William Sturgeon was an English electrical engineer. In 1825 he built the first practical electromagnet, in 1832 invented the commutator for electric motors and in 1836 made the first moving-coil galvanometer and carried out research into atmospheric charge. His Annals of Electricity (1836) was the first journal of its kind in Britain. His electromagnet was capable of supporting more than its own weight.
This device led to the invention of the telegraph, the electric motor, and numerous other devices basic to modern technology. William Sturgeon was born in Whittington near Kirkby Lonsdale, North Lancashire, England, on 22 May 1783 as the son of John and Betsy (Adcock) Sturgeon. His father was a shoemaker. Sturgeon’s father has been described as an “idle poacher who neglected his family.” Sturgeon received little formal education and, on the death of his mother, was apprenticed to another cobbler when he was just ten years old. It was an unhappy experience and he eventually ran away to join the army.
He entered the Westmorland Militia (1802) and then joined the Royal Artillery in 1804 and served until 1820 when he was 37 years of age. There he borrowed books to teach himself the basics of language, mathematics, and physics. He soon became popular with the cadets for his electric shock-inducing kites, and began to make scientific apparatus. Inspired by a bad thunderstorm, he began to investigate electrical discharges such as lightening, a study which he continued after leaving the army.
After leaving the military he opened up a boot making business in Woolwich for a short period of time. While stationed at Woolwich he studied natural philosophy (physics) at night and occasionally lectured on natural philosophy. It became apparent that he was extremely skilled in this role. During this time he also became a member of the Woolwich Literary Society.
In 1824, he was appointed lecturer in science and philosophy at the East India Company’s Royal Military College at Addiscombe in Surrey, England. He especially liked Oersted’s experiment of 1820 because it linked electricity and magnetism for public entertainment and edification. In order to demonstrate electrical experiments he needed equipment that was expensive and difficult to operate. While searching for affordable equipment he invented the first practical electromagnet. Sturgeon first applied his ideas of electromagnetism into a solenoid device.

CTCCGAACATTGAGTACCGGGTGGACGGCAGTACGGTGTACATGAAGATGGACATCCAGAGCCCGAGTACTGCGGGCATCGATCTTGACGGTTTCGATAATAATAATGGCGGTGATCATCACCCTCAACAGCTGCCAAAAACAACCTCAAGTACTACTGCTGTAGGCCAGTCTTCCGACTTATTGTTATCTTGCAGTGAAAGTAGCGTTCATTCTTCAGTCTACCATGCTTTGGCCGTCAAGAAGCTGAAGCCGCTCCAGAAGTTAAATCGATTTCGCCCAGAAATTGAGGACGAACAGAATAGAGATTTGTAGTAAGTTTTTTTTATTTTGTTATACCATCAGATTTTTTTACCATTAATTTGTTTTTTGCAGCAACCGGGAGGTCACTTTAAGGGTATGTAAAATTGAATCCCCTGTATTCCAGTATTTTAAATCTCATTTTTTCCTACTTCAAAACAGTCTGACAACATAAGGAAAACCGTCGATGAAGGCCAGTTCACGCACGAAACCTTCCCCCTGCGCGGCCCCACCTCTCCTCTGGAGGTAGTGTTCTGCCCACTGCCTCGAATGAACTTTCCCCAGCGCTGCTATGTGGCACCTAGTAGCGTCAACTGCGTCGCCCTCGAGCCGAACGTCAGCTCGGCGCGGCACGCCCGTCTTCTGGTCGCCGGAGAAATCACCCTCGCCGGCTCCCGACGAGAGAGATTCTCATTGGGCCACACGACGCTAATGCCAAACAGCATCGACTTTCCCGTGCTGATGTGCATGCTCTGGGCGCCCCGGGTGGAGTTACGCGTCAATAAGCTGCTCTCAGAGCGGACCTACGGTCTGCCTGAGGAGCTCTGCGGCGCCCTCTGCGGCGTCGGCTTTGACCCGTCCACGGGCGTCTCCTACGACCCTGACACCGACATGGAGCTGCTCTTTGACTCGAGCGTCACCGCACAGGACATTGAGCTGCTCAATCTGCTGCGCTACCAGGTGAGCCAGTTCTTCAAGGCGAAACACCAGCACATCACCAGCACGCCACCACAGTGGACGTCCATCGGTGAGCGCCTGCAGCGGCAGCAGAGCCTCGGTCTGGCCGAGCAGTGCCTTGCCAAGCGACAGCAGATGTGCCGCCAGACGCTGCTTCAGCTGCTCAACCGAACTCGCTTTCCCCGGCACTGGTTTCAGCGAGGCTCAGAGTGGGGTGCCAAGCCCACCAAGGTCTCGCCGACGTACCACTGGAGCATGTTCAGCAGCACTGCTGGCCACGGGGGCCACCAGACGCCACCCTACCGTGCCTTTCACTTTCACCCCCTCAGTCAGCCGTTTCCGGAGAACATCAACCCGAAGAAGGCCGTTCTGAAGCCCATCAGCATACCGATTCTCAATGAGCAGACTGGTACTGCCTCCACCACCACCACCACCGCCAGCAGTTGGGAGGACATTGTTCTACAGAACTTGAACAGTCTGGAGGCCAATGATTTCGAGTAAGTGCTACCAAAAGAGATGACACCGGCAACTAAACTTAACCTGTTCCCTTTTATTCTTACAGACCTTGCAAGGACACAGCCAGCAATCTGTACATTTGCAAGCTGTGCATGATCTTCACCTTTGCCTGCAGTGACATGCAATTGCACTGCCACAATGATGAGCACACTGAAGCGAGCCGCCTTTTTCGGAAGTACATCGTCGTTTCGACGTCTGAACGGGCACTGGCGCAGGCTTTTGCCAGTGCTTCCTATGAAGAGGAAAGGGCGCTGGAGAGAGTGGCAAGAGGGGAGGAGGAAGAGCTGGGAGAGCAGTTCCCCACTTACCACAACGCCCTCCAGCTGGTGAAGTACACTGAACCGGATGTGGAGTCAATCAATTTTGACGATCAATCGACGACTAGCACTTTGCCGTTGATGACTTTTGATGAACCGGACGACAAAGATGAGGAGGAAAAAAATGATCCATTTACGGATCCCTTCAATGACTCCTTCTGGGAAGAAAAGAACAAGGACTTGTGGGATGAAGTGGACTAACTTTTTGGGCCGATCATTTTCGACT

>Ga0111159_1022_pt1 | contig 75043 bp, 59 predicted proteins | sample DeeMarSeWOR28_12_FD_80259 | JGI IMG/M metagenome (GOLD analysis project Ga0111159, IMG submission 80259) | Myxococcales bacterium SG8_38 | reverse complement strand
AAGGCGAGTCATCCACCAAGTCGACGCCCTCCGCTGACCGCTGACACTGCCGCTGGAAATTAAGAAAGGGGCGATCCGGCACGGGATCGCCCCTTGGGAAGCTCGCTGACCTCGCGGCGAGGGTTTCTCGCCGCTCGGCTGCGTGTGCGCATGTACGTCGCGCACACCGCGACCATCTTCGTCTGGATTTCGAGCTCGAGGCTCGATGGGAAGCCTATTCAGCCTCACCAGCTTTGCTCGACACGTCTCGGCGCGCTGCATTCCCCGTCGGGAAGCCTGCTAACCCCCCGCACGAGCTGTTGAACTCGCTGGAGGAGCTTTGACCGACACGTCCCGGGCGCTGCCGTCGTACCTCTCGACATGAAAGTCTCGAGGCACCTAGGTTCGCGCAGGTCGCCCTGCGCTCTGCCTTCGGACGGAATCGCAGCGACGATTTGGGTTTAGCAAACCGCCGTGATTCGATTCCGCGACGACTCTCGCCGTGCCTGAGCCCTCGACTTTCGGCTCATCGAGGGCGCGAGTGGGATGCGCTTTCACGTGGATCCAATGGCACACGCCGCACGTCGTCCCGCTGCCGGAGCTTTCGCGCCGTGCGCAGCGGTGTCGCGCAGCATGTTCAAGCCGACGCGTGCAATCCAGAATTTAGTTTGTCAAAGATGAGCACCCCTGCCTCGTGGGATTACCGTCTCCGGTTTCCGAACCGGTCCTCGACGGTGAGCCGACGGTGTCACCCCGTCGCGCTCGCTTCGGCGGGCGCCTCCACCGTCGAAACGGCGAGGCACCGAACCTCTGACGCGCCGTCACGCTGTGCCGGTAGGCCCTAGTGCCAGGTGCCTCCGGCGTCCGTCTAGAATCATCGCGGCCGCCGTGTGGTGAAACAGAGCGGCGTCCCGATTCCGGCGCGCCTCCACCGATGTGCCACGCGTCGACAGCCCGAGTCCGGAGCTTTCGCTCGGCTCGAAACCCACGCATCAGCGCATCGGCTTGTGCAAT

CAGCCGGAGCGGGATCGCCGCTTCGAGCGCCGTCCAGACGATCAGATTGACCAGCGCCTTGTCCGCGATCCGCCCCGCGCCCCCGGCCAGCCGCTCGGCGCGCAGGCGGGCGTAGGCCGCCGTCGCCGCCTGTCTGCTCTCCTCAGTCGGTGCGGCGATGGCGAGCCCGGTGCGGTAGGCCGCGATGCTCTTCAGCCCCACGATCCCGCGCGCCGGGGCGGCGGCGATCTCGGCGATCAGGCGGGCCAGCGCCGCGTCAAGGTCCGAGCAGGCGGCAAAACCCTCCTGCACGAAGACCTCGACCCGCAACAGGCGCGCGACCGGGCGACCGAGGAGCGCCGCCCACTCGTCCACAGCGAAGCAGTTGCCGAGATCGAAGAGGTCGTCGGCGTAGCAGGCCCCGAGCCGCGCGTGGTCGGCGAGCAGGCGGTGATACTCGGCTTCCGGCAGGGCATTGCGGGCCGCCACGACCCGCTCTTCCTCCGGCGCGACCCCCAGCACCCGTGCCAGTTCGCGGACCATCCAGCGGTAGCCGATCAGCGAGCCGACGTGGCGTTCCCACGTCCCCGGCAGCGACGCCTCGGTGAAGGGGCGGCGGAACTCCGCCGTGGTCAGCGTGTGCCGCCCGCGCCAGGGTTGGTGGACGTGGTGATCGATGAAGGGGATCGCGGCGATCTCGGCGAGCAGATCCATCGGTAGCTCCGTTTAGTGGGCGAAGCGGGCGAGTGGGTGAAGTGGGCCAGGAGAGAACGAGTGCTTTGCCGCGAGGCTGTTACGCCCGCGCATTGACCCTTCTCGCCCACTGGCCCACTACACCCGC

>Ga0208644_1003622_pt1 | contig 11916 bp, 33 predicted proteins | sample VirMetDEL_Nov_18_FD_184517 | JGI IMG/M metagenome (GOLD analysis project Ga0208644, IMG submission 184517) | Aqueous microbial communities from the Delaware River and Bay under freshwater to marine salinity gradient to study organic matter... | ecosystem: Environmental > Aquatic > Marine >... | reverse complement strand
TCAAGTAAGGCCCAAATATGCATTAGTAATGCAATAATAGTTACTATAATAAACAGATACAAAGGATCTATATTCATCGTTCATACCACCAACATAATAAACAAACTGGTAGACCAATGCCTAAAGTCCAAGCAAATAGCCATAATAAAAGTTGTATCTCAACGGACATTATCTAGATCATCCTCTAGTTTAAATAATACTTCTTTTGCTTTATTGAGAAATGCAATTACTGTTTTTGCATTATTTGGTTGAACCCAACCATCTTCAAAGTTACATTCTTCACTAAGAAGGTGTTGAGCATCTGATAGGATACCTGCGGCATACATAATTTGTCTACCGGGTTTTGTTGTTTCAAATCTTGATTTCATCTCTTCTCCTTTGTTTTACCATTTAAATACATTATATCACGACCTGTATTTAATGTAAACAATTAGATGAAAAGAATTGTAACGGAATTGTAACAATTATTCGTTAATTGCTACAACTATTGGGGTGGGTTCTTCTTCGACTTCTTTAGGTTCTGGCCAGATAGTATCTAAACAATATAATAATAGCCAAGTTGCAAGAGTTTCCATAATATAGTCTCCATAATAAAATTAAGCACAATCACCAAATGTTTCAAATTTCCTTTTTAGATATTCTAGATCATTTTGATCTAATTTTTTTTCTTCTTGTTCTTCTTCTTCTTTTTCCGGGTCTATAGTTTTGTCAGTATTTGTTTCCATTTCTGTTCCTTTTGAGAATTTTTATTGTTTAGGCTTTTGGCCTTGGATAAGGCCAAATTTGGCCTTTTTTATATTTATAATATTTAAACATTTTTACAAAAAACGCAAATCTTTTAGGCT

He wrapped several turns of wire around an iron core to produce magnetism when an electrical current was passed through the wire. He noticed that the electricity had set up a magnetic field that was concentrated in the iron core. He next varnished the iron to insulate it from the wound wires, and then hit on the idea of the horseshoe shape. He observed that each coil reinforced the next coil because they formed parallel wires with the current moving in the same direction.
In 1825, Sturgeon then of the Royal Academy of Woolwich and with some help from Francis Watkins of London constructed the first practical electromagnet by refining Sturgeon’s original ideas. Along with Ampere’s ideas they also pieced together the discoveries of Arago, and took their ideas a step further to develop their electromagnet.
Their electromagnet consisted of a horseshoe shaped piece of iron to form a core with 16 turns of wire wrapped around it without touching each other. When they passed current through the wire, the magnet attracted 9 pounds of metal objects (4 kg or 20 times its own weight). Their practical electromagnet was exhibited in London in the same year, and for this invention Sturgeon received the silver medal of the Royal Society of Arts in 1825.
Sturgeon married Mrs Hilton, and lost all three of their children in infancy. In 1829, he was married a second time to Mary Bromley, and again their one child died in infancy. They then adopted a daughter, Ellen Coates who later became Mrs Luke Brierley.